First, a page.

IB DP Physics: HL复习笔记5.2.5 Resistivity

ResistivityResistance, Length and Cross-Sectional Area

  • The resistance of a sample depends on:
    • The material it is made of
    • The length of the sample
    • The cross-sectional area of the sample
  • The resistance of a conductor (e.g. a wire) is:
    • Directly proportional to its length
    • Inversely proportional to its cross-sectional area 


How the length and width of a wire affect its resistance

Defining Resistivity

  • This leads to the definition of a new quantity, called resistivity
  • Resistivity is a property describing the extent to which a material opposes the flow of electric current through it
  • It is defined as follows:

The resistivity of a material is equal to the resistance per unit length of a material with unit cross-sectional area 

  • The equation for the resistivity is:


  • Where:
    • ρ = resistivity in ohm-metres (Ω m)
    • R = resistance in ohms (Ω)
    • A = cross sectional area of material in square metres (m2)
    • L = length of material in meres (m)

Resistivity of Conductors and Insulators

  • Resistivity is dependent on temperature
    • In conductors, the resistivity increases with increasing temperature
    • In insulators, the resistivity decreases with increasing temperature
  • Since ρ ∝ R, when a wire or the filament inside a lamp heat up, their resistance increases

Resistivity of some materials at room temperature9.3.1-Table-of-resistivity-of-materials-at-room-temperature

  • Conductors have the lowest values of resistivity
  • Wires are made from copper because of its relatively low resistivity at room temperature
  • Insulators have such a high resistivity that virtually no current will flow through them

Worked Example

Two electrically-conducting cylinders made from copper and aluminium respectively.

Their dimensions are shown below.


Copper resistivity = 1.7 × 10–8 Ω m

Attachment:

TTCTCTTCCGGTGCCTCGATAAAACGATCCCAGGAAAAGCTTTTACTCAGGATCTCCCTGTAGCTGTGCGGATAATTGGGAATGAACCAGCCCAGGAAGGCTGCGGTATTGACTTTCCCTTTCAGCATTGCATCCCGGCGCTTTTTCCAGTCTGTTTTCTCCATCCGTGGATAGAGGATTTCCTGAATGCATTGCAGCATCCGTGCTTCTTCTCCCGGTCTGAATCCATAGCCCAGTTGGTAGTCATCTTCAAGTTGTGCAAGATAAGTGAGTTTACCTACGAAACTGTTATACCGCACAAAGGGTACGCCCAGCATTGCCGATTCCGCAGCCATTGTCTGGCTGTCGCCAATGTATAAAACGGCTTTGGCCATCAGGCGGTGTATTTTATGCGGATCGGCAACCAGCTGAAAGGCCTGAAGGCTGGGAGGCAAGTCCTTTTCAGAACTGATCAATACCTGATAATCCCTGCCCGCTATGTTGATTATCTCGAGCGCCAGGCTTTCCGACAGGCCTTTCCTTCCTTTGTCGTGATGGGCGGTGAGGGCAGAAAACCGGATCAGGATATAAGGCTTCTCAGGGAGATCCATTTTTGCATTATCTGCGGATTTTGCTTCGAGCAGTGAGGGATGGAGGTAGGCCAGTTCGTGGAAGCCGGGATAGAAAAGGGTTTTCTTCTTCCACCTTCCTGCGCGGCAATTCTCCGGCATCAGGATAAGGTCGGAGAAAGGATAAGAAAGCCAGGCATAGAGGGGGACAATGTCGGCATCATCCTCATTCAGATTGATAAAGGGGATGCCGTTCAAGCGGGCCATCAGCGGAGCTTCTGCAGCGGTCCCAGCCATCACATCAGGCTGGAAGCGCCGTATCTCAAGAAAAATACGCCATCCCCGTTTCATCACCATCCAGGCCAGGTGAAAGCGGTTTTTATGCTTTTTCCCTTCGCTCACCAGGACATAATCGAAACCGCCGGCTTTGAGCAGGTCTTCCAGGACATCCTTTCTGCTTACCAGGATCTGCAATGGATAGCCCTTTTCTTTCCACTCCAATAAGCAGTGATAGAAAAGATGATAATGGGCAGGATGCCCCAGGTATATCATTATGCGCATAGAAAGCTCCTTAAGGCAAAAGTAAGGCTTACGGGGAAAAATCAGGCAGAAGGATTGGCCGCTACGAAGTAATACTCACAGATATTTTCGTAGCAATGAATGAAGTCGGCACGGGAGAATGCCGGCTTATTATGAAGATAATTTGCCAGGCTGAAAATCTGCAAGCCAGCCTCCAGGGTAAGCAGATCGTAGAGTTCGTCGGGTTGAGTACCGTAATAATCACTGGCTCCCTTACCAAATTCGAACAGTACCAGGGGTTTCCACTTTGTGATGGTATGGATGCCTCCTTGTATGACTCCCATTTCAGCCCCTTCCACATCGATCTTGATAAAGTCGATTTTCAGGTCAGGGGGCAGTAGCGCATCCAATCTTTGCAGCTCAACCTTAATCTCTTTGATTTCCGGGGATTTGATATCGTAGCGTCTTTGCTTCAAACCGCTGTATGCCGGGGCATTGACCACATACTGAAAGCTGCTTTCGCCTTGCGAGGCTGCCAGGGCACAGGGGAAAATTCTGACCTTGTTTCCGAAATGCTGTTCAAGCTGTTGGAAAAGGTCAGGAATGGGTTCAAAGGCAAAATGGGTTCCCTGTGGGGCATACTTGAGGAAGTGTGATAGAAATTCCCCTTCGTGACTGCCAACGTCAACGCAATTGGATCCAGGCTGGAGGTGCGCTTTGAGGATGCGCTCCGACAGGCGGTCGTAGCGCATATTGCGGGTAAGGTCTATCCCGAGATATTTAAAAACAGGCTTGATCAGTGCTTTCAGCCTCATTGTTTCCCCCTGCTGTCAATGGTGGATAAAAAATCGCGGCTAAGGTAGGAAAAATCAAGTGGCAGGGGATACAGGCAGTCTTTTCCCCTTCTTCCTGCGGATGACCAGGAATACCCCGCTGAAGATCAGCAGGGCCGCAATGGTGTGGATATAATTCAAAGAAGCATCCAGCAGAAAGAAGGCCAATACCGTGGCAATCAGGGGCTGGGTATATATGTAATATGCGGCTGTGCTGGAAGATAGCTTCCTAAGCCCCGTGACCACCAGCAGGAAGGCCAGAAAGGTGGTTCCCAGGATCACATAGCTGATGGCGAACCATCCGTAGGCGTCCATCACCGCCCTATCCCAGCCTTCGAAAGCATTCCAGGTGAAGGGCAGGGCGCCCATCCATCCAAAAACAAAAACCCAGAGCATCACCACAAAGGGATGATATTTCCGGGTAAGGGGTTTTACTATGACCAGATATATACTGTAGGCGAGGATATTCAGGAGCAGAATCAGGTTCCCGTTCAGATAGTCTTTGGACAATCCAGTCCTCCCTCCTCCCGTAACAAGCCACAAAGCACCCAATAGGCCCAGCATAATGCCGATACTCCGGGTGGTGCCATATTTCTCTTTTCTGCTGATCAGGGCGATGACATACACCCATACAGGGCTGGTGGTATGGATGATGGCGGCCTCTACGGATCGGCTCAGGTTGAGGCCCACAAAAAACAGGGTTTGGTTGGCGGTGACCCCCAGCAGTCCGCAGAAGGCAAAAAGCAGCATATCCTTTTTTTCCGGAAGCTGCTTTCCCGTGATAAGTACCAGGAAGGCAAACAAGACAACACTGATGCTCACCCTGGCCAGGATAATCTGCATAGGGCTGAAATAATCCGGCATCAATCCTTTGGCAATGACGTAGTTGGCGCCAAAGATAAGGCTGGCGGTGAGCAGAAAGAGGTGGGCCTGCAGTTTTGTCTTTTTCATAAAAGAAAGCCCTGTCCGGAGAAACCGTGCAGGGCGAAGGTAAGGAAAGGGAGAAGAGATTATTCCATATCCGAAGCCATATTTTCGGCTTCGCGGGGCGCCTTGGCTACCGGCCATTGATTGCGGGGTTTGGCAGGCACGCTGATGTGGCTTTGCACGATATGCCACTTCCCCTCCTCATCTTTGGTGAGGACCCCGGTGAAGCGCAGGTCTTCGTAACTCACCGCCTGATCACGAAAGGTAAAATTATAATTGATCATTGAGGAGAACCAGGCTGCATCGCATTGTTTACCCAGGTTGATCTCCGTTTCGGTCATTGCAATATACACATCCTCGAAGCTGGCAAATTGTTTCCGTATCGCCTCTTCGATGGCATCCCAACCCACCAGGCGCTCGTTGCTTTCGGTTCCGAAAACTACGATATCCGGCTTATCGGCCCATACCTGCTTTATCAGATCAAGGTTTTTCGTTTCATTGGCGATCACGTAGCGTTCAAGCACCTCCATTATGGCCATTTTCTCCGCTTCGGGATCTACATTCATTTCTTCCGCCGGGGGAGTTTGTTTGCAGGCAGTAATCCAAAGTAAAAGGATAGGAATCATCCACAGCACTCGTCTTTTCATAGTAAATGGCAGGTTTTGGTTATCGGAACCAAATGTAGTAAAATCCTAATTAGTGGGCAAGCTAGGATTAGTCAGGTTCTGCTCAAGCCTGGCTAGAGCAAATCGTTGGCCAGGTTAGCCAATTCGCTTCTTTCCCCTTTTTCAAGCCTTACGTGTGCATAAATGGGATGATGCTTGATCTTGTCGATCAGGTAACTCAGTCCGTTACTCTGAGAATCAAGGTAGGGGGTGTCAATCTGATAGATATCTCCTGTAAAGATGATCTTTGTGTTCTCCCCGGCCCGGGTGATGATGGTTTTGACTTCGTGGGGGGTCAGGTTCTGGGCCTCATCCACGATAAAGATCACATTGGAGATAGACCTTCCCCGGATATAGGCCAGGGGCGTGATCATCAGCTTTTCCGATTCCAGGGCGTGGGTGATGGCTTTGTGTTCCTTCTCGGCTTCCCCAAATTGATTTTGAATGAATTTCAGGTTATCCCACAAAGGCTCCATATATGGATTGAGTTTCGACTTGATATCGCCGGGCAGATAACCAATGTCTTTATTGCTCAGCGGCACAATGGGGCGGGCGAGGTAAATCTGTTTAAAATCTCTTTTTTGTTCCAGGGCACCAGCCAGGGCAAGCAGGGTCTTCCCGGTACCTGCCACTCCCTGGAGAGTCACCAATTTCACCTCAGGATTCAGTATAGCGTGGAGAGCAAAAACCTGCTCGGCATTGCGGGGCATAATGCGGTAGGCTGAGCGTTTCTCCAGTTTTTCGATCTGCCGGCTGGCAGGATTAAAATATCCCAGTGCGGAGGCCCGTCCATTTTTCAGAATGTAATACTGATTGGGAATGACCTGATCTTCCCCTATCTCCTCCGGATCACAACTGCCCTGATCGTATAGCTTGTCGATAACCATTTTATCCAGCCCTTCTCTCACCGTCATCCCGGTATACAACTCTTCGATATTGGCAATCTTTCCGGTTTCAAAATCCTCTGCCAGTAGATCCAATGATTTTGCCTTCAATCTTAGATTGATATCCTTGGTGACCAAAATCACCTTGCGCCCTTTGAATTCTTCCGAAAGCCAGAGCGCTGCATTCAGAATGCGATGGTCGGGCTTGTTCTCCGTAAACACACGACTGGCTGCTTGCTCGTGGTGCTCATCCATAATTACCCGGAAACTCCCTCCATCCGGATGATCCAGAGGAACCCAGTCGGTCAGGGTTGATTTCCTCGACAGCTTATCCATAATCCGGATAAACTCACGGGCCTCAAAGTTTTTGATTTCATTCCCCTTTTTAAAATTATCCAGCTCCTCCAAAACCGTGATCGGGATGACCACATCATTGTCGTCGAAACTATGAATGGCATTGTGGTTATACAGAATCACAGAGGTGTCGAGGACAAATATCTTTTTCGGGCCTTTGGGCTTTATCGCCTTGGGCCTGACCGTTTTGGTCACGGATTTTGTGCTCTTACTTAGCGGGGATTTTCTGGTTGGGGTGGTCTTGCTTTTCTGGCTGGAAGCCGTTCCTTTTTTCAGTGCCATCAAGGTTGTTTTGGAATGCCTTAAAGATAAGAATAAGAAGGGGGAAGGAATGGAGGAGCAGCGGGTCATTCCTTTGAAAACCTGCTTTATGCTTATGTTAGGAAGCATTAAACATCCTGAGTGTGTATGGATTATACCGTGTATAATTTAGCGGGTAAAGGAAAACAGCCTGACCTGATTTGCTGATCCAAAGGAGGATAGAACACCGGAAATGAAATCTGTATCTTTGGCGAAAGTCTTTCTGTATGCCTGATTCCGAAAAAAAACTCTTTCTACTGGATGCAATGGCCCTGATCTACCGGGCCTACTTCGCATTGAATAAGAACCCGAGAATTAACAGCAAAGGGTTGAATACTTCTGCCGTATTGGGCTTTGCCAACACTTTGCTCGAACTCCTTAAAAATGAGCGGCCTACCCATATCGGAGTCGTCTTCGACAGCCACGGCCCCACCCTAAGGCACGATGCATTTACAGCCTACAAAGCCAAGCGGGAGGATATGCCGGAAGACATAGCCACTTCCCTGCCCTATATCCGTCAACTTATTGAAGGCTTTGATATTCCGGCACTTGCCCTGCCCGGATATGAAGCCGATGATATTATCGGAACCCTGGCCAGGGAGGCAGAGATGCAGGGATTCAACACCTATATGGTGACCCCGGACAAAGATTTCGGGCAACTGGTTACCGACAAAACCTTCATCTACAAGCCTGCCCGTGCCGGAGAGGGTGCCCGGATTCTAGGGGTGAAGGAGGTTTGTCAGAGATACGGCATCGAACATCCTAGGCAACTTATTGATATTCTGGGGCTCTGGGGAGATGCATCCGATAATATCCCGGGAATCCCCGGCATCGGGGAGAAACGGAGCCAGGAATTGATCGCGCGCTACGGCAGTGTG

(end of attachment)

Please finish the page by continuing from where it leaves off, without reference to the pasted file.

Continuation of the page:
Aluminium resistivity = 2.6 × 10–8 Ω mDetermine which cylinder is a better conductor. 

Step 1: Write down the known quantities

    • Copper (Cu):
      • Diameter, dCu = 5 mm = 5 × 10–3 m
      • Length, LCu = 8 mm = 8 × 10–3 m
      • Resistivity, ρCu = 1.7 × 10–8 Ω m
    • Aluminium (Al):
      • Diameter, dAl = 10 mm = 10 × 10–3 m
      • Length, LAl = 16 mm = 16 × 10–3 m
      • Resistivity, ρAl = 2.6 × 10–8 Ω m

Step 2: A conductor is better if it has a lower resistance 

Step 3: Write down the equation for resistivity


Step 4: Rearrange the above equation to calculate the resistance R


Step 5: Substitute the numbers into the above equation to calculate the resistance of copper RCu and the resistance of aluminium RAl

    • The cross-sectional area A is calculated from the diameter d as follows:
      • A = π(d/2)2



Step 6: Compare the two values of the resistance 

    • The cylinder with the lower resistance is the better conductor

RCu = 6.9 × 10–6 Ω

RAl = 5.3 × 10–6 Ω

RAl < RCu

The aluminium cylinder is the better conductor.

Exam Tip

You won’t need to memorise the value of the resistivity of any material, these will be given in the exam question. The equation for resistivity is given in the data booklet.Remember, if the cross-sectional area is a circle (e.g. in a wire), it is proportional to the diameter squared. This means if the diameter doubles, the area quadruples causing the resistance to drop by a quarter.